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I've been trying to understand the proof of van Kampen's theorem in Hatcher's Algebraic Topology, and I'm a bit confused why it's so long and complicated.

Intuitively, the theorem seems obvious to me. Given a path $p$ in $A \cup B$, we can split it up into paths $p_1p_2...p_n$ that alternate between $A$ and $B$. So we have $\pi_1(A, x) * \pi(B, x)$, except that certain paths from $A$ and $B$ are equivalent (the ones in $A \cap B$), so we need to quotient by $\pi_1(A \cap B, x)$.

I'm confused about what the proof in Hatcher's book is doing... Is it just a more detailed version of that idea? Or is there something I'm missing?

Thank you for your help.

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Well...the first thing you're missing is that your $n$ might not be finite unless you have some nice assumptions. For instance, if $A$ is the closed upper half-plane, and $B$ is the closed lower half-plane, then the graph of $$ f(x) = \begin{cases} x^2 \sin \frac{1}{x} & x \ne 0\\ 0 & x = 0 \end{cases} $$ has infinitely many arcs in $A$ and in $B$. "But," I hear you cry, "we have that $A$ and $B$ are open!" Sure you do...and is that enough to prove finiteness of $n$? Well...yes, kind of, but there's work to do...and there's a half-page of your life gone.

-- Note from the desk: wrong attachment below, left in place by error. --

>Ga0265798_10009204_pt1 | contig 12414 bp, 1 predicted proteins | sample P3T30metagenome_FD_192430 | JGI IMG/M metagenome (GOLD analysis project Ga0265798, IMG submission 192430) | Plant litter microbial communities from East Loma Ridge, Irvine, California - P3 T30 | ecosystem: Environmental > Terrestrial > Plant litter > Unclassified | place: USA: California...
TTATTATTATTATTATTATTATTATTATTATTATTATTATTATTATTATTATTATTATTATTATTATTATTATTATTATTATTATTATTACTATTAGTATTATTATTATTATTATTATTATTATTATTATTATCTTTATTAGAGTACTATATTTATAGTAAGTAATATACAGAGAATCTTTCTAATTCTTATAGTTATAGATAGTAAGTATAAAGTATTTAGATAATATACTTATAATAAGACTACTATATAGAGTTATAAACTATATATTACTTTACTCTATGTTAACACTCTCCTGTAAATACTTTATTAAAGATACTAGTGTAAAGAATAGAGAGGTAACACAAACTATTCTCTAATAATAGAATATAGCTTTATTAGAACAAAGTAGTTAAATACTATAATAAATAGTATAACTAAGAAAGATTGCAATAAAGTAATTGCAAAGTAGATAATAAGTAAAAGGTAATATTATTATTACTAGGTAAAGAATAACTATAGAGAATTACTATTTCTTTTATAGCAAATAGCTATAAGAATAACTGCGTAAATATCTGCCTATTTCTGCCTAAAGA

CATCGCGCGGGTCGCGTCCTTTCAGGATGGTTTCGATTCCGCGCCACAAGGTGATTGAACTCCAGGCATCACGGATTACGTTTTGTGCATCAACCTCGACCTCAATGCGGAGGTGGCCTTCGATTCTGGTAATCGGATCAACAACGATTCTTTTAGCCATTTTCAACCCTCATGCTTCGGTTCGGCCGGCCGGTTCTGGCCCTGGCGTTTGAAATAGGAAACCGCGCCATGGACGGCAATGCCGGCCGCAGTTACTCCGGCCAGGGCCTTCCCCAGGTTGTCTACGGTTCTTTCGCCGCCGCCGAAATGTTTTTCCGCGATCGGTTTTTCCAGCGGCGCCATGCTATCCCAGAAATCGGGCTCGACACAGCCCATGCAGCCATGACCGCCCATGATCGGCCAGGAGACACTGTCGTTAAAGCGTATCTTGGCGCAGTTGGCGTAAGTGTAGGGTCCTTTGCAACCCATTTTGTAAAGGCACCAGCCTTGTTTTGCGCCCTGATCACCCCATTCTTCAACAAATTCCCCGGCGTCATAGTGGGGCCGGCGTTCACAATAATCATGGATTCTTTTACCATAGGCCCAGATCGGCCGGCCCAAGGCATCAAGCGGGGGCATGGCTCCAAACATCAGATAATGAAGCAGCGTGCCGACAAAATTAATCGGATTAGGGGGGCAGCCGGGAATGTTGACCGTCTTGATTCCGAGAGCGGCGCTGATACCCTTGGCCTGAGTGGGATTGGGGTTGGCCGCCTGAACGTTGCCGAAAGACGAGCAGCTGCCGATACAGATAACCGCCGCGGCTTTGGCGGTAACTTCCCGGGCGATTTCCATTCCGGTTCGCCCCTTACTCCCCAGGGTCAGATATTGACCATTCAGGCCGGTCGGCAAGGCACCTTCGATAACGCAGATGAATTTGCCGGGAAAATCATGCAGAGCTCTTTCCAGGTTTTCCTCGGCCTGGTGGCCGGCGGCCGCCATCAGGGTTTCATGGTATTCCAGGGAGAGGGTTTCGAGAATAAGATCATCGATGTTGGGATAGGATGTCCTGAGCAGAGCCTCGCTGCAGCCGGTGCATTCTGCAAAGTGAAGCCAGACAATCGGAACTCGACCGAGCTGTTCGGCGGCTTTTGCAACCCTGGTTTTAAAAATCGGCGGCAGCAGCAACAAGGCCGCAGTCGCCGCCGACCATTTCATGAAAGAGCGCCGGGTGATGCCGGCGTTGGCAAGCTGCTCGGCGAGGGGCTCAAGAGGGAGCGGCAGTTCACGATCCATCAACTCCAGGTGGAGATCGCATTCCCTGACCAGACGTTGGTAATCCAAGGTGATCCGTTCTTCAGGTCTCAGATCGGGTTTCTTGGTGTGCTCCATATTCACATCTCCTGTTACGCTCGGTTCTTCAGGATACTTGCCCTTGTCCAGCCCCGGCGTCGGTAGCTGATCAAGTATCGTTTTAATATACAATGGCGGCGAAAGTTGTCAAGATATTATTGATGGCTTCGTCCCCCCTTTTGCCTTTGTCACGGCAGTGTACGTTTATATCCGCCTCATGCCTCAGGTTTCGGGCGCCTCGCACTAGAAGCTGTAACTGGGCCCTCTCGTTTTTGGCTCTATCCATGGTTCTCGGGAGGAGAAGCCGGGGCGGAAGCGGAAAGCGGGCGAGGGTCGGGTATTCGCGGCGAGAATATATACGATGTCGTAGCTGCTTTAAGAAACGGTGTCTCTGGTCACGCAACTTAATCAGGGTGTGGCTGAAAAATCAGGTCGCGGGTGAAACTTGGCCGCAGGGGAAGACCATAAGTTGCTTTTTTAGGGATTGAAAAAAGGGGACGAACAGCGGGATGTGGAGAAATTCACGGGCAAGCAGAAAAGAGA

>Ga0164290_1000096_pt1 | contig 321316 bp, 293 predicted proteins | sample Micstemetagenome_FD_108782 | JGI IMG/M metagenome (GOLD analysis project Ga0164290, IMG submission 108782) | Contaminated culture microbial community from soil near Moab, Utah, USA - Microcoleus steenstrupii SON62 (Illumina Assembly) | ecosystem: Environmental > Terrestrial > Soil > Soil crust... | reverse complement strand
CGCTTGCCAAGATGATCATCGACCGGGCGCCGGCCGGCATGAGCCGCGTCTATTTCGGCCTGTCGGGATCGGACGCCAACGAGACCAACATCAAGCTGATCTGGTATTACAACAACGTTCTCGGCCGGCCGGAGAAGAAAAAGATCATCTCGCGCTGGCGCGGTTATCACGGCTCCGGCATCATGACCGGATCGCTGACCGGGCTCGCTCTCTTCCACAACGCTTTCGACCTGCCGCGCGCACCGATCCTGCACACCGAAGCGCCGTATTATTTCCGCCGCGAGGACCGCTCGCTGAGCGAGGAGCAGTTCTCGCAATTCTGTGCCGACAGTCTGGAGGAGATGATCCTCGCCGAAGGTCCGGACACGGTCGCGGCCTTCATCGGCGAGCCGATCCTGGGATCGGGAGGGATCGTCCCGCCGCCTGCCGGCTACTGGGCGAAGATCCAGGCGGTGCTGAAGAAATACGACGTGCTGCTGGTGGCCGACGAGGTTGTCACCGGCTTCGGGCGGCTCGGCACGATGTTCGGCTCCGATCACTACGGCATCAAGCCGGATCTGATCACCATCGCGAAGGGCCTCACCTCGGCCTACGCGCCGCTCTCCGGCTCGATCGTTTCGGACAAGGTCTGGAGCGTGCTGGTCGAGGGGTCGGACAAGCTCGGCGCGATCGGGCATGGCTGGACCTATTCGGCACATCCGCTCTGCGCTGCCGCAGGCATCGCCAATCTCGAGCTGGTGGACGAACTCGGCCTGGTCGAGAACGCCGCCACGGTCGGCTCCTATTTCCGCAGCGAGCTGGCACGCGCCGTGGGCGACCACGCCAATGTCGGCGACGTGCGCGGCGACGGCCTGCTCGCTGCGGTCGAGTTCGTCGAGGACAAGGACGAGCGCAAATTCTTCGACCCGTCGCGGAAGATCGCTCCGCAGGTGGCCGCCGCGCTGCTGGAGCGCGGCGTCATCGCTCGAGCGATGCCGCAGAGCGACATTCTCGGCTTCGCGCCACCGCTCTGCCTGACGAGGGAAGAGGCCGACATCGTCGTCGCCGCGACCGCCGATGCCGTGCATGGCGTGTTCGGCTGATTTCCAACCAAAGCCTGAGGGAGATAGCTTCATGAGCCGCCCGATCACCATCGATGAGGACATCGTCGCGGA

"But after that," you say, "The only subtle thing is getting rid of the equivalent things ... that "amalgamation" stuff, right?" Well... yes and no. Showing that curves that are equivalent modulo the relevant stuff in the amalgamated product are in fact homotopic is subtle. But you also have to prove that those are the ONLY ones that are, and that's subtle too. And there's another page or two.

You might want to remember that once you have the van Kampen theorem, you can prove the Jordan Curve Theorem, for which a correct (and understood-to-be-correct) proof took a very long time. So...it's not likely to be an easy proof.

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If your space is nice enough to have a universal cover, there is a very elegant proof using covering spaces due to Grothendieck.

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    $\begingroup$ An interesting question would be to go through the proof and see how much could be simplified if $X$ is a $CW$ complex and you assume the cellular approximation theorem. Then it would be more plausible for your idea to just fall out. Or more generally, if your space is nice enough to have a universal cover. $\endgroup$ Commented Jul 8, 2020 at 19:34

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